Musk believes the system could carry people each for $20 per person, less than the cost of gasoline to drive and far cheaper than flying (especially last-minute air travel, which is now typically $199 each way).
Asked about the concept development behind the HyperLoop, Musk unveiled that they were developed by a team of a dozen engineers from both Tesla and SpaceX over the course of the last 9 months.
The Hyperloop is optimized for travel between cities that are fewer than 1,000 miles apart, and will travel 800 miles per hour–and in every way feel more like the Concorde than an Amtrak car. “Trains are heavy,” he says. “This is designed more like an aircraft.”
The thought of traveling at 800 mph makes any feel nauseous, but Musk claims that it won’t, and if you think about it, we are moving in air, the explanation he gave was that the Hyperloop will feel like an airplane to ride. “There will be initial acceleration and once you’re at traveling speed you wouldn’t really notice the speed at all,” Musk said, noting that there will be no lateral acceleration (by which he means swaying side-to-side like a roller coaster). “It should just feel really super smooth and quiet, and obviously there wouldn’t be any turbulence or anything.”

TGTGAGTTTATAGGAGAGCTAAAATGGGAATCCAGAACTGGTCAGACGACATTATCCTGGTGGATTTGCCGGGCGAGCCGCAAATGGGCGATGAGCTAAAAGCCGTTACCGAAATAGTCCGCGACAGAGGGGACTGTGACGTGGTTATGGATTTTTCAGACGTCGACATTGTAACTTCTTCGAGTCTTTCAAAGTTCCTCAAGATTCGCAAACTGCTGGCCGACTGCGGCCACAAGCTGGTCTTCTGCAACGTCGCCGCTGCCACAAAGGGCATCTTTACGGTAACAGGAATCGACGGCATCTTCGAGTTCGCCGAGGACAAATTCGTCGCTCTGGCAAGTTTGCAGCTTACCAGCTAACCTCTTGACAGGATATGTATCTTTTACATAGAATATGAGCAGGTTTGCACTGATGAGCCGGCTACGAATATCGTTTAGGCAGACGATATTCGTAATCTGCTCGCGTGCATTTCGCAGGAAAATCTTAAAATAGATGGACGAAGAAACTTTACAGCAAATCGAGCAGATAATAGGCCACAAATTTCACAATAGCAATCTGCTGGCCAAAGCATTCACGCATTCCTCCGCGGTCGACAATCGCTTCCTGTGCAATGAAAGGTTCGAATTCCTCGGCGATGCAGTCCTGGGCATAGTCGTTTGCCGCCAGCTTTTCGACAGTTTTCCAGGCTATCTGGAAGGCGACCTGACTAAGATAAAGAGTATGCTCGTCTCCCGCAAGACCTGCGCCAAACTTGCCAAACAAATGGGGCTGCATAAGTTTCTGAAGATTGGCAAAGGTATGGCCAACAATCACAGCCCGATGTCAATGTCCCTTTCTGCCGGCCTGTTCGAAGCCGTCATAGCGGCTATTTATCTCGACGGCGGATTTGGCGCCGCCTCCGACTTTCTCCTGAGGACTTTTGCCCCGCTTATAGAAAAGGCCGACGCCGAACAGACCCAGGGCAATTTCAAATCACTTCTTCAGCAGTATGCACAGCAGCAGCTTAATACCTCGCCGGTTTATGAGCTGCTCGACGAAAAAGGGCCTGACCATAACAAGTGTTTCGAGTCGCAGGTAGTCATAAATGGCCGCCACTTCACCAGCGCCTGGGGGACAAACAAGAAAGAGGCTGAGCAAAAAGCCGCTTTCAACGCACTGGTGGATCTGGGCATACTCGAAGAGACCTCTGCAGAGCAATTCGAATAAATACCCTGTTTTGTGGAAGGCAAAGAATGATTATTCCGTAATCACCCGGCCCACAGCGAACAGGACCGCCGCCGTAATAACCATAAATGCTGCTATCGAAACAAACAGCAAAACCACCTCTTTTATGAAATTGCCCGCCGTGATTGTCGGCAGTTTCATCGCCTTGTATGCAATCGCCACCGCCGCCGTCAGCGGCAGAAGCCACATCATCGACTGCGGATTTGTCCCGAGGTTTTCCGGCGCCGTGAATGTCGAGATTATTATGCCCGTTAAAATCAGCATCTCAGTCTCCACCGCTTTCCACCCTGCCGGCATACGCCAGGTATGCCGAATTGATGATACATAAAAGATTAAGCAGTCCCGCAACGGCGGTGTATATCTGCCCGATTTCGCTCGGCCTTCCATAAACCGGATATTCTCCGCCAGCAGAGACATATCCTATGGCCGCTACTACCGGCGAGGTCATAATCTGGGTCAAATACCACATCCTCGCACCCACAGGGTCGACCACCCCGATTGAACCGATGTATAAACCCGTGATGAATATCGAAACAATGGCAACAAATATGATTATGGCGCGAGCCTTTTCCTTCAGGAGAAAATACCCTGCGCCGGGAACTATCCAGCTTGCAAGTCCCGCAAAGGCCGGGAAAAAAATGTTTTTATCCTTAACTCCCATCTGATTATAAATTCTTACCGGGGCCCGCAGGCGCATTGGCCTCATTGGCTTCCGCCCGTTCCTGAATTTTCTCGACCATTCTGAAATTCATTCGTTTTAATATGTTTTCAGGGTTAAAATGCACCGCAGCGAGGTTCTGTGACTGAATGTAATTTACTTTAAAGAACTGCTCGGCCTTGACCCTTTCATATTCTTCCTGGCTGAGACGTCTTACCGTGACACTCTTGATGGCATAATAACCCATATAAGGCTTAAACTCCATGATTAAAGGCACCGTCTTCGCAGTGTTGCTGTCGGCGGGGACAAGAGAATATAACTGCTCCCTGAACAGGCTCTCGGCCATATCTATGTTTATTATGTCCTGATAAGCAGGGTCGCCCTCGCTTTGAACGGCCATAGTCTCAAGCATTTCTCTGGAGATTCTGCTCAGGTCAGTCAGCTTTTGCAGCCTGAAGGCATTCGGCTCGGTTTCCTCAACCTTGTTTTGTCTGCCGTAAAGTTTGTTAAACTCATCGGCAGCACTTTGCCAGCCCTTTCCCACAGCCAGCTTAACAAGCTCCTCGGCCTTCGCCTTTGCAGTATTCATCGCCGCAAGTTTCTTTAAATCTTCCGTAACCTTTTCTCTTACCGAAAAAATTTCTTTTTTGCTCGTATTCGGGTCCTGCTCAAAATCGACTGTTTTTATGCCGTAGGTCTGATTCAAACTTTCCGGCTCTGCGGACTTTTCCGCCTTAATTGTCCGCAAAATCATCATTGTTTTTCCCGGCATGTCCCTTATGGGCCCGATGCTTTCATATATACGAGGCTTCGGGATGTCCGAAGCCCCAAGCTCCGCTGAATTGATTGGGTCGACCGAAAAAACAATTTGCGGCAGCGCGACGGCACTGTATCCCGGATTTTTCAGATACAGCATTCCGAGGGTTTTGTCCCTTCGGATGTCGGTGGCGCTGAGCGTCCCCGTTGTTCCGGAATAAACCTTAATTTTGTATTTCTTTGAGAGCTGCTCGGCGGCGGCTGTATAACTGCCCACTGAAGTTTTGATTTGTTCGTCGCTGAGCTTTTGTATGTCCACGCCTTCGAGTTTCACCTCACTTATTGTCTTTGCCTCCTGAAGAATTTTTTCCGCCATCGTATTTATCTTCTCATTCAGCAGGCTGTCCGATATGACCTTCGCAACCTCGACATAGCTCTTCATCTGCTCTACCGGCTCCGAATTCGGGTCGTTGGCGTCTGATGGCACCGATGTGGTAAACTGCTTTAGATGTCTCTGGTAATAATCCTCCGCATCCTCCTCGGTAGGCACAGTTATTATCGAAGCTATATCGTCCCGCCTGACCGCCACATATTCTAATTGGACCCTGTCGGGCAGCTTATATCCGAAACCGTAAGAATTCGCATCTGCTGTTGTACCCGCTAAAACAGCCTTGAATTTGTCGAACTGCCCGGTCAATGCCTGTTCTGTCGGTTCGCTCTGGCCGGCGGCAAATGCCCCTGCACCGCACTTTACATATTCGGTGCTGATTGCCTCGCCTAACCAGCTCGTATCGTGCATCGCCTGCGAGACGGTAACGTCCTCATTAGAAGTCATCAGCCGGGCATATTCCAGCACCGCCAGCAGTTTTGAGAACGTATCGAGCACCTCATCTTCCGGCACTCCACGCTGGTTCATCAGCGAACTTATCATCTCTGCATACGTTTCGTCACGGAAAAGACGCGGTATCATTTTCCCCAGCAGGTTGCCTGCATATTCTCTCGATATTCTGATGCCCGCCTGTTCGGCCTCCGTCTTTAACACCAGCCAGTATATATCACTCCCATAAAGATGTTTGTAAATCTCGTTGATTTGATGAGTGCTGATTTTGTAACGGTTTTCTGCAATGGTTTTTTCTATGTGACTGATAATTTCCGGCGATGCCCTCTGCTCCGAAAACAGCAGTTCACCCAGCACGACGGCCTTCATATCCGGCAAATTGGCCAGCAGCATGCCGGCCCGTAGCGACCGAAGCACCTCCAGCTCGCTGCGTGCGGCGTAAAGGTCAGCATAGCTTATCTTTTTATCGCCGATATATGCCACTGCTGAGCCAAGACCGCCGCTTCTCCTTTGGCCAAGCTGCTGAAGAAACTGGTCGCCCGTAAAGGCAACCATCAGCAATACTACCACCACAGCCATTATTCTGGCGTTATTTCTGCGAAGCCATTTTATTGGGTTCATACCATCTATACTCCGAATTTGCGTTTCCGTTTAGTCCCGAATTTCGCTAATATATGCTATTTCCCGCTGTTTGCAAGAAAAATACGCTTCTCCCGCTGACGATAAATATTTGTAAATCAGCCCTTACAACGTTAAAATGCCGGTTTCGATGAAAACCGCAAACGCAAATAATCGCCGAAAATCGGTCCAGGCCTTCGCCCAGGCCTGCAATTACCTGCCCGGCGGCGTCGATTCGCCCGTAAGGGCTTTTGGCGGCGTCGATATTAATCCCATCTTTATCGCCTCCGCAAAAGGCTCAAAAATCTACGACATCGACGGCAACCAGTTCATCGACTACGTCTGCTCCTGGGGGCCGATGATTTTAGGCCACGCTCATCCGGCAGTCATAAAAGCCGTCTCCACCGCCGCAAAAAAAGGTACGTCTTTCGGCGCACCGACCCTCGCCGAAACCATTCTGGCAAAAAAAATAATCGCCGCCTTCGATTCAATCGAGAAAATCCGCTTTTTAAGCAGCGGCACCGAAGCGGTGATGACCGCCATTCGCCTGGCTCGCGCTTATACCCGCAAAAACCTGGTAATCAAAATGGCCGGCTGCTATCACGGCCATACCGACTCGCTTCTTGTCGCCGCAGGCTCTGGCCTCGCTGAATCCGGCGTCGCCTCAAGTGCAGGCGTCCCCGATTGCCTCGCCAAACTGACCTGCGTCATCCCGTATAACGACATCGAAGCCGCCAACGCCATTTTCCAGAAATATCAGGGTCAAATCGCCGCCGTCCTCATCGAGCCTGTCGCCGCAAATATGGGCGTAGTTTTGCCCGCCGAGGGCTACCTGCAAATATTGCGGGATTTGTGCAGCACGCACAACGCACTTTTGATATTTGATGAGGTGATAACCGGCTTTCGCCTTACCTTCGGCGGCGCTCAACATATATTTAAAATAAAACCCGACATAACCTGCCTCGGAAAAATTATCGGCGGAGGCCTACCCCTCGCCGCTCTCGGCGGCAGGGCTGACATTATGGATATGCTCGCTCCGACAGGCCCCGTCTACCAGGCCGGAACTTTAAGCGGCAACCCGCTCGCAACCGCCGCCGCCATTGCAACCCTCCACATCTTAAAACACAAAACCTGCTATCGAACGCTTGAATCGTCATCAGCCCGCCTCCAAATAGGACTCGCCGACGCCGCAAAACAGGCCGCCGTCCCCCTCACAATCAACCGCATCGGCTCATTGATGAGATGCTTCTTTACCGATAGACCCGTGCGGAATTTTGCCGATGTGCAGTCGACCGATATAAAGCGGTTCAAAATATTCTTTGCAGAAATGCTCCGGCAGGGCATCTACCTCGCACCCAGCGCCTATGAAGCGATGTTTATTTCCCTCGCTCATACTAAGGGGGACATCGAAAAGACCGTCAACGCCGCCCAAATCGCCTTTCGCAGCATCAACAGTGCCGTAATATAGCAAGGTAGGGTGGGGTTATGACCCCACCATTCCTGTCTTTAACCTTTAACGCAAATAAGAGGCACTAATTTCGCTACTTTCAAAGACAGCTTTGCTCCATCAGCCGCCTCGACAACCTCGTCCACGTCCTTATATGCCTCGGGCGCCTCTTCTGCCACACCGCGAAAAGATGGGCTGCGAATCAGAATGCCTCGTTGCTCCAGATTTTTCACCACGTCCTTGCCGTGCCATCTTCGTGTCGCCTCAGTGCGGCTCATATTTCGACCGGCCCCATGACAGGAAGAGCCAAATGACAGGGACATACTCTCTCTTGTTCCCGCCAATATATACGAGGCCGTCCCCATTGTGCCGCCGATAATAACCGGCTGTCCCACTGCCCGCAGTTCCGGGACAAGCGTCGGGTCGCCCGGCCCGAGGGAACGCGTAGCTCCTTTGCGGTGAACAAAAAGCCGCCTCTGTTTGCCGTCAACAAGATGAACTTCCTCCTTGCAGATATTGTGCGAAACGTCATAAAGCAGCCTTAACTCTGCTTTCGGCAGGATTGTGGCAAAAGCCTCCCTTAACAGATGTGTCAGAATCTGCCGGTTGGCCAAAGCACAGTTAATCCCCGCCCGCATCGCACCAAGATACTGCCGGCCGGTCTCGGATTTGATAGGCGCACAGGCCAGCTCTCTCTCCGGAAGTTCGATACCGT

Some interesting aspects:
-Tube can be built right along the freeway to reduce cost of land.
-The “air cushion” will be provided by the pod, not the tube.
-It might cost around $6 billion USD, “less than 9%” of the high speed rail that was proposed.
-35 minutes from LA to San Francisco
-Early estimates are $20 per ticket (not counting inflation, which will increase that).
Also from ‘davebrewer’ :
it uses the same type of motor technology as the Tesla S (just in a different configuration) placed every 70 miles. Guess what that means?
Whatever technology you’re using to power those motors can also be tapped into to create a charging station for your Tesla every 70 (or less) miles, right along the highway. Get the state/feds to fund the construction, then your private company taps into the infrastructure to develop electric “filling stations.” As more Hyperloops are built, a nationwide network of electric filling stations is automatically created without a private company having to foot the bill for infrastructure development.
This guy is a damn genius. Seriously this is the type of thinking that makes the electric automobile a viable future product. Piggy-backing the infrastructure is a very, very good business idea.
Obviously it’s going to take a couple of years before we even get to see it. But when we do, let’s hope MoZ is there to inform you 😀
Elon Musk in Mission Control at SpaceX
|Born||28 June 1971 (age 42)
Pretoria, South Africa
|Residence||Los Angeles, California|
The Wharton School (BEc.)
University of Pennsylvania, (BSc.)
|Known for||Co-founder of Zip2, Founder of PayPal, SpaceX, Tesla Motors|
|Salary||$78,150,000 per year
|Net worth||2.7 billion/ 7.7 Billion (August 2013)
|Title||CEO and CTO of SpaceX,
CEO and Product Architect ofTesla Motors,
Chairman of SolarCity